At first, Bill Loran was wondering what that strange noise was. As it turned out, the clunking noise Loran was hearing as he walked through an RV park in Florida over seven years ago was the sound of a ball hitting a paddle, part of sport called pickleball.
Loran had never heard of the game, but when the athletes he overheard playing the sport recruited him for a trial run, he quickly became hooked.
And it all started with an innocent stroll.
“We were walking around this RV park and heard this clunking going on. The first thing they (athletes) do, ‘you have to come and play.’ It’s so darn addictive.”
As the sport thrives across Arizona and the southern States, the sport is faring well on this side of the border also and will be one of sports on centre court when the Southern Alberta Summer Games comes to Lethbridge July 6-9.
“The state of pickleball in Lethbridge is growing,” said Jim Wood, director of Lethbridge Outdoor Pickleball, as a group took advantage of a sunny morning May 27 to get in a few games at the Kinsmen Park.
“We have an outdoor facility at Kinsmen Park and they also play indoor at the Seniors Centre five days a week. So there are a group there of about 25 or 30 and then out here we usually have two or three courts going.
“It’s kind of the perfect game for our demographic, although it’s starting to be played in the schools as well, elementary and junior high. It’s a perfect game for seniors and that’s who is predominately playing here in Lethbridge.”
Among those players is Loran, who has spent the last few winters in Mesa, Arizona further honing His pickleball skills in anticipation of the games on his home court.
“In the whole southern Arizona area there are lots of people (playing). You can play in tournaments down there all the time if you want to,” he said. “They’ll come from all over, down there. They come from San Diego and Los Angeles for some of the bigger tournaments that are sanctioned. It’s a pretty big deal.”
Back in Lethbridge, Lethbridge Outdoor Pickleball has kept the door open for more interested athletes to take a swing at the sport.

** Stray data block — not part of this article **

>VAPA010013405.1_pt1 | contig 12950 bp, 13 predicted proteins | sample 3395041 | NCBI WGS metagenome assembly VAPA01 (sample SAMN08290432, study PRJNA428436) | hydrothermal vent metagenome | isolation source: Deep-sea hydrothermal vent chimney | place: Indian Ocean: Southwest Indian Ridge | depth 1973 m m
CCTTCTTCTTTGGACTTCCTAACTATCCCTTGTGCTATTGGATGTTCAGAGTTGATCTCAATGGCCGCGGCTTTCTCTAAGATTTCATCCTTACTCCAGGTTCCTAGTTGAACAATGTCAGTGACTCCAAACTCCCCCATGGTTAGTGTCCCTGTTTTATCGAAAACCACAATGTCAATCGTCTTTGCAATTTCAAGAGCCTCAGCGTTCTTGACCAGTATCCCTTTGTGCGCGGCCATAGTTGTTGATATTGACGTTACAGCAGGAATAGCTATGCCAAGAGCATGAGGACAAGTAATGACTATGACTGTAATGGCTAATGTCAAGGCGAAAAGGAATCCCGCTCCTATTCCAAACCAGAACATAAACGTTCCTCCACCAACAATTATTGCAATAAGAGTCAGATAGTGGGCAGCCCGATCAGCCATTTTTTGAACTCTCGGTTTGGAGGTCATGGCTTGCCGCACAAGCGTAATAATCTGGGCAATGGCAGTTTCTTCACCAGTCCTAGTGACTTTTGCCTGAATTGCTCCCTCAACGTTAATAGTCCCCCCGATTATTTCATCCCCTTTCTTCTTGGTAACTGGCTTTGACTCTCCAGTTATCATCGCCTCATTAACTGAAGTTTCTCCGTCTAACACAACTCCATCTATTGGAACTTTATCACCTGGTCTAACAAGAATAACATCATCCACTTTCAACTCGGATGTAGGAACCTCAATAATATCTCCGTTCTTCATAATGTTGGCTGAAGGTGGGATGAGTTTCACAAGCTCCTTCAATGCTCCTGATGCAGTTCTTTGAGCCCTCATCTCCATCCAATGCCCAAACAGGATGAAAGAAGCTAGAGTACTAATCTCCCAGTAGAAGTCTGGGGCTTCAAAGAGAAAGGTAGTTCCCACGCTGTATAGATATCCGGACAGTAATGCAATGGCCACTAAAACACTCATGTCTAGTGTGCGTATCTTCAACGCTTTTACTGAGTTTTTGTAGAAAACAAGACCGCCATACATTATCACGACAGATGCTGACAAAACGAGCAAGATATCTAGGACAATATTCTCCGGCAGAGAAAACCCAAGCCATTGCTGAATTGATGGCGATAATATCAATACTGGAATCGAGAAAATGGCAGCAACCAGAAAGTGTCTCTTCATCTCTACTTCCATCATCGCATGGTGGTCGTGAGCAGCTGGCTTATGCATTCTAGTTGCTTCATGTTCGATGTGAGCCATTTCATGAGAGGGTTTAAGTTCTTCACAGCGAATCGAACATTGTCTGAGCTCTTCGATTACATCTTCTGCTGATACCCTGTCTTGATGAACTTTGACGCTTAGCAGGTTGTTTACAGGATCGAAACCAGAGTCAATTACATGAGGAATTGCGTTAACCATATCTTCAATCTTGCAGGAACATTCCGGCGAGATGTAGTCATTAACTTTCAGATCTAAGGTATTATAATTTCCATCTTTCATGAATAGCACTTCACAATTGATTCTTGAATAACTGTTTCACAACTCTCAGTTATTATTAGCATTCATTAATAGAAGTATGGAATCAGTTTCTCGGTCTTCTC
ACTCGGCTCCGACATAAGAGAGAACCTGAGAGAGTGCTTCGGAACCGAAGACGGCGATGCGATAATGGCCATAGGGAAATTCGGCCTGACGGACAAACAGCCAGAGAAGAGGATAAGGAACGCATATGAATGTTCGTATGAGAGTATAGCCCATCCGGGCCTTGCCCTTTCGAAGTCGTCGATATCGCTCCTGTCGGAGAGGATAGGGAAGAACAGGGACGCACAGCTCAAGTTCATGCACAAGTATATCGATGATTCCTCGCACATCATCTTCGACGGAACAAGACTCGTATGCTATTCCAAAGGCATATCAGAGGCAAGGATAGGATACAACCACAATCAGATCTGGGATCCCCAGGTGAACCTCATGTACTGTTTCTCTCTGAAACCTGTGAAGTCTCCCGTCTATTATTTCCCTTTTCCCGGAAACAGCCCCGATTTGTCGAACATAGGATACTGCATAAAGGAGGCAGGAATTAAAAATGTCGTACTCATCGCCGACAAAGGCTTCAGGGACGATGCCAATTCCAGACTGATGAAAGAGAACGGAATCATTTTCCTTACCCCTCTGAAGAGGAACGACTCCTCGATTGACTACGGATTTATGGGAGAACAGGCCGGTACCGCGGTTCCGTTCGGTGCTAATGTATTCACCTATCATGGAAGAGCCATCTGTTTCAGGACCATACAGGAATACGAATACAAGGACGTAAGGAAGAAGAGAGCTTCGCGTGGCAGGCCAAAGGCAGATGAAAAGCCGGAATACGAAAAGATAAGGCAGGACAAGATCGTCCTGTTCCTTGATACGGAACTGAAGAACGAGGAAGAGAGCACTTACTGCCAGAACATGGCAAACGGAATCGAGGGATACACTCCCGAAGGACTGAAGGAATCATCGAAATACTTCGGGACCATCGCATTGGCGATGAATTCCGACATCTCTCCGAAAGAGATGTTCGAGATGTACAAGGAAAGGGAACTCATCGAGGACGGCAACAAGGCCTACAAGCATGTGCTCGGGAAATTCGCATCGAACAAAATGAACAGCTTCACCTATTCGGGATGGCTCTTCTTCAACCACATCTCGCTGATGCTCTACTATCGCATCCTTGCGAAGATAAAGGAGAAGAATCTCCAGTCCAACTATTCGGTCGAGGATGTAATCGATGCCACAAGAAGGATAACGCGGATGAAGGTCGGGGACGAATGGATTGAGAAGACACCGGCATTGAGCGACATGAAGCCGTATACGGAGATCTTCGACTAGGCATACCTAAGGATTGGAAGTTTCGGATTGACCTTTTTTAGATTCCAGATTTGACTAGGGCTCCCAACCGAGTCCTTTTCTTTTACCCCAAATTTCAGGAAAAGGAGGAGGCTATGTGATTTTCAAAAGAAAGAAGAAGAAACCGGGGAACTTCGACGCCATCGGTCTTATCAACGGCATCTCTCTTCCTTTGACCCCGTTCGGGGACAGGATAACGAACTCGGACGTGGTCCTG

“We like to get experienced players on the outdoor courts,” said Wood. “People who are new to pickleball can take lessons at the seniors centre and they can start in a novice category and work their way up that way. It’s a good place to start for beginners.”
Pickleball is the perfect transition from tennis, said Wood.
“As people get older and their mobility gets a little bit reduced, many tennis players move into pickelball. It’s an active game. It’s a social game and you’re not covering quite as much court. But it’s still very fast.”
And the sport mirrors more than just tennis.
“One of the things the creators of the game did was design it to fit on badminton courts,” said Wood. “A badminton court is also the same as a pickleball court, that’s why in so many gymnasiums you can lower the nets and transition from badminton to pickleball. So it has similarities from tennis, badminton, ping pong and other racket sports (such as) squash and racquetball.”
And pickleball is scored like volleyball.
“The team with serve is getting the points. If you lose the serve it transitions to the other side,” said Wood. “One of the things that happens here is both players get a chance to serve before it moves to the other side.”
The parallels to other sports aside, the game of pickleball remains simple and accessible, said Wood.
“You need a net, a ball and a paddle and you’re good to go. It’s not complex. What we’ve done at the Kinsmen Park is design the pickleball courts to fit within the tennis court. Tennis players can still play tennis and we can still play pickleball.”
And most importantly for most pickleball players, it’s a chance to stay active and enjoy a low-cost sport.
“When you get to be 70, we’re just in it for the exercise,” said Loran with a chuckle. “My biggest cost is shoes. You wear out a pair of runners in less than about three months.”
“For seniors, they want to be active,” added Wood. “They want you to be social and this is just perfect for that. All you need is a pair of shoes and a little hand-eye coordination. It costs nothing to play here.”
Lethbridge Outdoor Pickleball invites experienced players to join the group of recreational players Monday, Wednesday, and Friday starting at 9 a.m. at Kinsmen Park at 9 Avenue and 11 Street South.